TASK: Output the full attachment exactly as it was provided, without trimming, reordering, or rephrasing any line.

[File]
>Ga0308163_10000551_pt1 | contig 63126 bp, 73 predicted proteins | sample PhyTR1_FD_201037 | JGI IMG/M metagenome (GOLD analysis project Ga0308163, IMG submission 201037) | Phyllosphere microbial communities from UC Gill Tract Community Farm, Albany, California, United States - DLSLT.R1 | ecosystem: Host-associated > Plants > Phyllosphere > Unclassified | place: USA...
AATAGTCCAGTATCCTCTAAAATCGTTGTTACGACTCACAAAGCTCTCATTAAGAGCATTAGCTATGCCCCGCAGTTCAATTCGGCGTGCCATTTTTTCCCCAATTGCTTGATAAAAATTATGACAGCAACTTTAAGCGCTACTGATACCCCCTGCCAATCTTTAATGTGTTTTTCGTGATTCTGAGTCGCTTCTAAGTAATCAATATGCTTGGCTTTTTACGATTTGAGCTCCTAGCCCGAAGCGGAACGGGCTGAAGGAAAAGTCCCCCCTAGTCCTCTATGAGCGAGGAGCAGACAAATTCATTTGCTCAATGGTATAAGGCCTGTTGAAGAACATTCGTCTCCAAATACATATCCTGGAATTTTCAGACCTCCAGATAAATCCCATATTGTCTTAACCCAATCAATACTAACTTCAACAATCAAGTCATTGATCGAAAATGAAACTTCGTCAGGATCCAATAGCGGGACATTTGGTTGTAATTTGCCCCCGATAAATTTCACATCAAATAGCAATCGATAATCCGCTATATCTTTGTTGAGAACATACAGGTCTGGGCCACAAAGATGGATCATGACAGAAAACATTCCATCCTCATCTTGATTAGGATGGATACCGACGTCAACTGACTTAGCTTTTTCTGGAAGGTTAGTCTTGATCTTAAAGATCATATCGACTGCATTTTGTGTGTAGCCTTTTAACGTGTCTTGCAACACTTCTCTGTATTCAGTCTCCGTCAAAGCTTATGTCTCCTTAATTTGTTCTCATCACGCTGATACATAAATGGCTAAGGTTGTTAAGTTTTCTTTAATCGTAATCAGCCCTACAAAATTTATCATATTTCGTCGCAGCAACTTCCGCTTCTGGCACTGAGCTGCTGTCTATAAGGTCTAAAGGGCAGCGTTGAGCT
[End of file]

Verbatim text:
>Ga0308163_10000551_pt1 | contig 63126 bp, 73 predicted proteins | sample PhyTR1_FD_201037 | JGI IMG/M metagenome (GOLD analysis project Ga0308163, IMG submission 201037) | Phyllosphere microbial communities from UC Gill Tract Community Farm, Albany, California, United States - DLSLT.R1 | ecosystem: Host-associated > Plants > Phyllosphere > Unclassified | place: USA...
AATAGTCCAGTATCCTCTAAAATCGTTGTTACGACTCACAAAGCTCTCATTAAGAGCATTAGCTATGCCCCGCAGTTCAATTCGGCGTGCCATTTTTTCCCCAATTGCTTGATAAAAATTATGACAGCAACTTTAAGCGCTACTGATACCCCCTGCCAATCTTTAATGTGTTTTTCGTGATTCTGAGTCGCTTCTAAGTAATCAATATGCTTGGCTTTTTACGATTTGAGCTCCTAGCCCGAAGCGGAACGGGCTGAAGGAAAAGTCCCCCCTAGTCCTCTATGAGCGAGGAGCAGACAAATTCATTTGCTCAATGGTATAAGGCCTGTTGAAGAACATTCGTCTCCAAATACATATCCTGGAATTTTCAGACCTCCAGATAAATCCCATATTGTCTTAACCCAATCAATACTAACTTCAACAATCAAGTCATTGATCGAAAATGAAACTTCGTCAGGATCCAATAGCGGGACATTTGGTTGTAATTTGCCCCCGATAAATTTCACATCAAATAGCAATCGATAATCCGCTATATCTTTGTTGAGAACATACAGGTCTGGGCCACAAAGATGGATCATGACAGAAAACATTCCATCCTCATCTTGATTAGGATGGATACCGACGTCAACTGACTTAGCTTTTTCTGGAAGGTTAGTCTTGATCTTAAAGATCATATCGACTGCATTTTGTGTGTAGCCTTTTAACGTGTCTTGCAACACTTCTCTGTATTCAGTCTCCGTCAAAGCTTATGTCTCCTTAATTTGTTCTCATCACGCTGATACATAAATGGCTAAGGTTGTTAAGTTTTCTTTAATCGTAATCAGCCCTACAAAATTTATCATATTTCGTCGCAGCAACTTCCGCTTCTGGCACTGAGCTGCTGTCTATAAGGTCTAAAGGGCAGCGTTGAGCT